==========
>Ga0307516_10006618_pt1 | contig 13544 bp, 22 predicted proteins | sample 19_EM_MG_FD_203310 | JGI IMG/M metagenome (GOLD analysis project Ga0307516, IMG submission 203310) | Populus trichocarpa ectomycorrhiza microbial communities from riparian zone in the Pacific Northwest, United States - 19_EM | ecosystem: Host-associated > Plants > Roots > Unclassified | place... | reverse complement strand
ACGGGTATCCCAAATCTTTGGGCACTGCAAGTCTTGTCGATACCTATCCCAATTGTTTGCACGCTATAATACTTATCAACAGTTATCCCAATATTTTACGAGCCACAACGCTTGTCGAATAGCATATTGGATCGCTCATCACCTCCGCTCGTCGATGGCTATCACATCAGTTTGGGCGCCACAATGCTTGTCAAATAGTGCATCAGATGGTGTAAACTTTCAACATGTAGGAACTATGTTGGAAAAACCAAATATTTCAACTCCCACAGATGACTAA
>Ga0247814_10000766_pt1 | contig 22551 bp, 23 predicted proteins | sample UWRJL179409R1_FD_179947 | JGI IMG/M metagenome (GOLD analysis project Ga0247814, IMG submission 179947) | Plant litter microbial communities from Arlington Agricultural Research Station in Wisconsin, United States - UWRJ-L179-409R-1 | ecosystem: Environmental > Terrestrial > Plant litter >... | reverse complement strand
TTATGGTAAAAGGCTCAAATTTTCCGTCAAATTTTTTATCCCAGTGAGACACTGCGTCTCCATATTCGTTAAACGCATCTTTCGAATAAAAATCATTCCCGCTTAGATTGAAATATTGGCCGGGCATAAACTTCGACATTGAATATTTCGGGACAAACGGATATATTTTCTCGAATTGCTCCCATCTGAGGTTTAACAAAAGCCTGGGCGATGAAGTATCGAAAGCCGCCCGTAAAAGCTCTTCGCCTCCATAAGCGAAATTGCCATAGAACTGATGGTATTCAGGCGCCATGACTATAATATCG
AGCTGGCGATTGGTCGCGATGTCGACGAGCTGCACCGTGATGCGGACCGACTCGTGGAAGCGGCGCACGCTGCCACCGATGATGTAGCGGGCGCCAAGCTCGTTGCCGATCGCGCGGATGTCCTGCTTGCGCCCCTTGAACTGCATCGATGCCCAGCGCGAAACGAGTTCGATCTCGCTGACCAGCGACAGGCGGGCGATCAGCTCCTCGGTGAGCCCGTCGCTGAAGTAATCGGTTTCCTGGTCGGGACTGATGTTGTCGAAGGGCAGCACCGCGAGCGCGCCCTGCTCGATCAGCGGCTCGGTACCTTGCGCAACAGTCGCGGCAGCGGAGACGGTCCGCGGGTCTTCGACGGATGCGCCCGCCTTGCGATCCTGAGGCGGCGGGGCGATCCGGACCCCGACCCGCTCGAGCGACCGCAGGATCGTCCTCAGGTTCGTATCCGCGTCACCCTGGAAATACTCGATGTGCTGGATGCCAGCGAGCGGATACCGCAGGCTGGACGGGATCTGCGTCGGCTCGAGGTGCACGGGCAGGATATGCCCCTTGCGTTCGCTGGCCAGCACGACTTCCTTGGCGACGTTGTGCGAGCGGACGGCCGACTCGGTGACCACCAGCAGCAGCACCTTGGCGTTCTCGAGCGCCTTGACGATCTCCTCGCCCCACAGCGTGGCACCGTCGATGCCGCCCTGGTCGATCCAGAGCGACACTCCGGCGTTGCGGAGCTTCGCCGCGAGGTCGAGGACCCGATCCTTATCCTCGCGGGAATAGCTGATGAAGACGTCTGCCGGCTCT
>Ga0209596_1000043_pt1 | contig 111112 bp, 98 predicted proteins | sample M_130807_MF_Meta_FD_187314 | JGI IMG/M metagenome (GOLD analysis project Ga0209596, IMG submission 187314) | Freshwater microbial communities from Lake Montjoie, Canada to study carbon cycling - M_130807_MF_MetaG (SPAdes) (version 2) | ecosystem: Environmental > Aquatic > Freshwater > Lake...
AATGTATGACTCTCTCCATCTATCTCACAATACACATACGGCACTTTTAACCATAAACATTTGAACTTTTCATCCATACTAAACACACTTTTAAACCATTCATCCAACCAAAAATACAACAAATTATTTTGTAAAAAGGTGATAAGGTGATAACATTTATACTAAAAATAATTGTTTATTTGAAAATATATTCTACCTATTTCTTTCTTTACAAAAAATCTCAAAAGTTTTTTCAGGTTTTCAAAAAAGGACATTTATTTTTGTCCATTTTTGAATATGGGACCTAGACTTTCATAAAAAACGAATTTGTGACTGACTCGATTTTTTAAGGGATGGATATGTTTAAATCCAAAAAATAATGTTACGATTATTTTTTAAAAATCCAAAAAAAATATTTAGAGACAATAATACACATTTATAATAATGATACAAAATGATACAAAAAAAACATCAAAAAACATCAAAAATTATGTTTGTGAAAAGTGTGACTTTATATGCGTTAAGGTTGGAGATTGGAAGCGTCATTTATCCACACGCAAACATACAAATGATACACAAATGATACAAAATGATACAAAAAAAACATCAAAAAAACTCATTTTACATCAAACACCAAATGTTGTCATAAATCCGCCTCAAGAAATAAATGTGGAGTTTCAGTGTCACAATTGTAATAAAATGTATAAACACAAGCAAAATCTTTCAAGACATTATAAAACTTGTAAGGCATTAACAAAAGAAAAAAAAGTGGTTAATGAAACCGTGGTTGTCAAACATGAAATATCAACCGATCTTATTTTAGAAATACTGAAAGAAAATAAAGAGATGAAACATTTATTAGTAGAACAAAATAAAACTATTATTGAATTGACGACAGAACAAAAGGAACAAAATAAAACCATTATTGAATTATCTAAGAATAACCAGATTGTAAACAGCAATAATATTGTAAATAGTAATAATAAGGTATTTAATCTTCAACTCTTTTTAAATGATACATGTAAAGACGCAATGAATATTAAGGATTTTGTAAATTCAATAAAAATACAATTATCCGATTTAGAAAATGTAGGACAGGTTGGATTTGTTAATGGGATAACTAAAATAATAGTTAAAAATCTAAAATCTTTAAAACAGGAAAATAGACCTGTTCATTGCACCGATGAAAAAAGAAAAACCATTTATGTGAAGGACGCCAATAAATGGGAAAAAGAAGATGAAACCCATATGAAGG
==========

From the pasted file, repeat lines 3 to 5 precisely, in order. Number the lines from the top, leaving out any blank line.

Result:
>Ga0247814_10000766_pt1 | contig 22551 bp, 23 predicted proteins | sample UWRJL179409R1_FD_179947 | JGI IMG/M metagenome (GOLD analysis project Ga0247814, IMG submission 179947) | Plant litter microbial communities from Arlington Agricultural Research Station in Wisconsin, United States - UWRJ-L179-409R-1 | ecosystem: Environmental > Terrestrial > Plant litter >... | reverse complement strand
TTATGGTAAAAGGCTCAAATTTTCCGTCAAATTTTTTATCCCAGTGAGACACTGCGTCTCCATATTCGTTAAACGCATCTTTCGAATAAAAATCATTCCCGCTTAGATTGAAATATTGGCCGGGCATAAACTTCGACATTGAATATTTCGGGACAAACGGATATATTTTCTCGAATTGCTCCCATCTGAGGTTTAACAAAAGCCTGGGCGATGAAGTATCGAAAGCCGCCCGTAAAAGCTCTTCGCCTCCATAAGCGAAATTGCCATAGAACTGATGGTATTCAGGCGCCATGACTATAATATCG
AGCTGGCGATTGGTCGCGATGTCGACGAGCTGCACCGTGATGCGGACCGACTCGTGGAAGCGGCGCACGCTGCCACCGATGATGTAGCGGGCGCCAAGCTCGTTGCCGATCGCGCGGATGTCCTGCTTGCGCCCCTTGAACTGCATCGATGCCCAGCGCGAAACGAGTTCGATCTCGCTGACCAGCGACAGGCGGGCGATCAGCTCCTCGGTGAGCCCGTCGCTGAAGTAATCGGTTTCCTGGTCGGGACTGATGTTGTCGAAGGGCAGCACCGCGAGCGCGCCCTGCTCGATCAGCGGCTCGGTACCTTGCGCAACAGTCGCGGCAGCGGAGACGGTCCGCGGGTCTTCGACGGATGCGCCCGCCTTGCGATCCTGAGGCGGCGGGGCGATCCGGACCCCGACCCGCTCGAGCGACCGCAGGATCGTCCTCAGGTTCGTATCCGCGTCACCCTGGAAATACTCGATGTGCTGGATGCCAGCGAGCGGATACCGCAGGCTGGACGGGATCTGCGTCGGCTCGAGGTGCACGGGCAGGATATGCCCCTTGCGTTCGCTGGCCAGCACGACTTCCTTGGCGACGTTGTGCGAGCGGACGGCCGACTCGGTGACCACCAGCAGCAGCACCTTGGCGTTCTCGAGCGCCTTGACGATCTCCTCGCCCCACAGCGTGGCACCGTCGATGCCGCCCTGGTCGATCCAGAGCGACACTCCGGCGTTGCGGAGCTTCGCCGCGAGGTCGAGGACCCGATCCTTATCCTCGCGGGAATAGCTGATGAAGACGTCTGCCGGCTCT